My dad worked for the Coop for 51 years, and at Heath Hayes shop from 1957 until his retirement in 1978.

He was champion of two very early Heath Hayes football teams (along with his brother in law Jack Melloy & Royden Cartwright).

My dad was then leader of a Coop youth club, a Coop Judo club, taught people to swim on Sunday mornings, along with running his own Regent Dance Band. With regards to the Sunday morning swimming lessons, a hugely successful swimmer who eminated from these Sunday mornings, was Lois Lakin, who still lives on the village of Heath Hayes.

Another humorous story my dad used to relate, was with the dance band. He had played for the Walsall Coop’s annual Christmas dinner dance many times at the Kenmare restaurant, at the old Coop store in Bridge St., Walsall. On the night of one particular Coop Christmas dinner dance, the roads were very very icy.
Unfortunately, on their way home from the Coop dinner dance in Walsall, my dad’s old Wolseley car, (the type with running boards), slid off the road on black ice, into a telegraph pole, half way between Pelsall finger post and the Turf pub. The car hit the telegraph pole with sufficient force as to crank the pole over at a slight angle, but also to hurl the double bass off the car’s roof rack, just over the hedge into the field.
With the old car bumpers being spring loaded, the car sustained little damage, so the band retrieved the double bass, pushed the car back on the road, and got home.
However, it was customary for one of the Coop bosses to phone my dad the morning after the annual Coop Christmas dinner dance, and thank my dad for another really good night. But, no phone call was received by my dad until very late in the afternoon. The boss that rang my dad, started the conversation by saying, “I’m sorry I’m later than usual in ringing to express our thanks for yet another great night Eddie, but some silly bugger hit a telegraph pole last night, between Walsall and Heath Hayes, and brought the phone lines down, and they’ve only just finished repairing them”. My dad started laughing saying, “I know – it was me”. I heard that story a few times.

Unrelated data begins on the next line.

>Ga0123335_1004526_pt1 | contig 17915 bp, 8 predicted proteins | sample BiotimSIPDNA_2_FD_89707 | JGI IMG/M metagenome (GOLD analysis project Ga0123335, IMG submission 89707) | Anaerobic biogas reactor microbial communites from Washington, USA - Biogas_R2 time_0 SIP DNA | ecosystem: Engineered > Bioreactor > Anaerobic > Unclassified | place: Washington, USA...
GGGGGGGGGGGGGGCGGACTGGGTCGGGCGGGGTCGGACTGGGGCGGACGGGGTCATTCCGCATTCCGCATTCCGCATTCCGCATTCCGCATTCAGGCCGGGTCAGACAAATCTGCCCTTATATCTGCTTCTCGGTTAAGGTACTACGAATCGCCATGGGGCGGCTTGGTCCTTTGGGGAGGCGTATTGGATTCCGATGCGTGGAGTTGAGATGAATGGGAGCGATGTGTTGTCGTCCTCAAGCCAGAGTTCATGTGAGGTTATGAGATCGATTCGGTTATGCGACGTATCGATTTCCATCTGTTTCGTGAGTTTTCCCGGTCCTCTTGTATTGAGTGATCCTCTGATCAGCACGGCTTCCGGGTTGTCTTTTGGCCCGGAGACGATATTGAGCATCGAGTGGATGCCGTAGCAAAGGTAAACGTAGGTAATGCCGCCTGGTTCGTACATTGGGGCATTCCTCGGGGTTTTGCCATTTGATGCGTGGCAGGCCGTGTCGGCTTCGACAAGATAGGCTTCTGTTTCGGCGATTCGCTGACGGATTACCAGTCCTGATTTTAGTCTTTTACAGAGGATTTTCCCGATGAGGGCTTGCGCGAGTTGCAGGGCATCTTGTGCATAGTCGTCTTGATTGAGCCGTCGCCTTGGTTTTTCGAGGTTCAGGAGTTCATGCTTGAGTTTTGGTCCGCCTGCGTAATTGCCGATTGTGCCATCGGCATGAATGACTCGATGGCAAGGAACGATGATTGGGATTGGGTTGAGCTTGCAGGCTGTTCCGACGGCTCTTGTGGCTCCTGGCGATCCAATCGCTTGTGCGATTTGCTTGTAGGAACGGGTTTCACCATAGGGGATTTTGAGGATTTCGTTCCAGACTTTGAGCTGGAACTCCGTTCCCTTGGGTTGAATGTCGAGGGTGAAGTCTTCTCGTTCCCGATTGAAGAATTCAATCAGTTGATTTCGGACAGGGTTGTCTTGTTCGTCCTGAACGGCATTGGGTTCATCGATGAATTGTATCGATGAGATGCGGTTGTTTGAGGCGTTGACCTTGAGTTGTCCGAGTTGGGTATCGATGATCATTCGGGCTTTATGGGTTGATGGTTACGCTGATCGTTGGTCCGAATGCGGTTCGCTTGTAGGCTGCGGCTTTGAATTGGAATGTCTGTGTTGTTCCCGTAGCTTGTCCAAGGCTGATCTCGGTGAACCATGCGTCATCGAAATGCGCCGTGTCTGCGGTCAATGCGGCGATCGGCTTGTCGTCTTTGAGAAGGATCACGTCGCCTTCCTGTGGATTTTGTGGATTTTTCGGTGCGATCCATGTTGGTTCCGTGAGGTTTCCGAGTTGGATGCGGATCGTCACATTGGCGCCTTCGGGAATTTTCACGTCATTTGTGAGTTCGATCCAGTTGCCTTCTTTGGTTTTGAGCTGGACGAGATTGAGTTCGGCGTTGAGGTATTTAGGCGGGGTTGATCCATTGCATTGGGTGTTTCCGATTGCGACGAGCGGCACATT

To relax, my dad had many days fishing at Barmouth, sometimes off Barmouth Bridge, sometimes off Jim Colley’s self built boat. Jim (originally from Poland), ran a very successful carpentry business a few doors away from us in Stafford St.. Jim later moved to live on the A5 Watling Street, and Jim’s business grew, along with his family, later becoming Colley Construction.

On my dad’s retirement in 1978, my dad started part time weekend work at Tyler Mall Home Furnishings Store in Wimblebury, and later Brian James Furniture store in Cannock, Brian James actually being started by a group of people who worked at Tyler Mall. Due to my dad’s popularity/notoriety in the local area, he outsold most of the full time staff at Tyler Mall, on his part time hours.

I have to word this next paragraph very carefully, because for a few years, my dad then became one of Santa Claus’s many helpers prior to Christmas, by dishing out Christmas presents, in a Father Christmas costume at Five Ways School, Langholm Drive.
My own children Peter & Victoria, were both at the school at the time, & Peter came home the one year & said, “Father Christmas had got a gold ring on his finger, just like Grandads !” This time it was me who had to find the right thing to say.

My dad then jointly started the Heath Hayes Arts Society, which I believe is still going strong today.

Then after putting his paint brushes to one side, my dad became an active member of the Heath Hayes and Wimblebury Parish Council.

He died on 31st August 1999, at the age of 85.

As Melvyn Davis, Eddie’s only child, I have lived on the village of Heath Hayes all my life, and still do, in Highfield Road. I was born on the village (at a very early age), at number 58 Stafford St., which is now Needwood House Nursing Home.
I have done my best to portray, just how much I believe my dad did for the youth of the village, in the following photo’s & words. I don’t know all of the people on the photo’s, so if anyone can help, please contact me via email at, davismelvyn@hotmail.com . All my life, my dad and I had been inseparable, and I miss him dreadfully. I have to say I’ve shed a few tears whilst I have been composing this, what I believe to be, a merited recognition of his selfless work.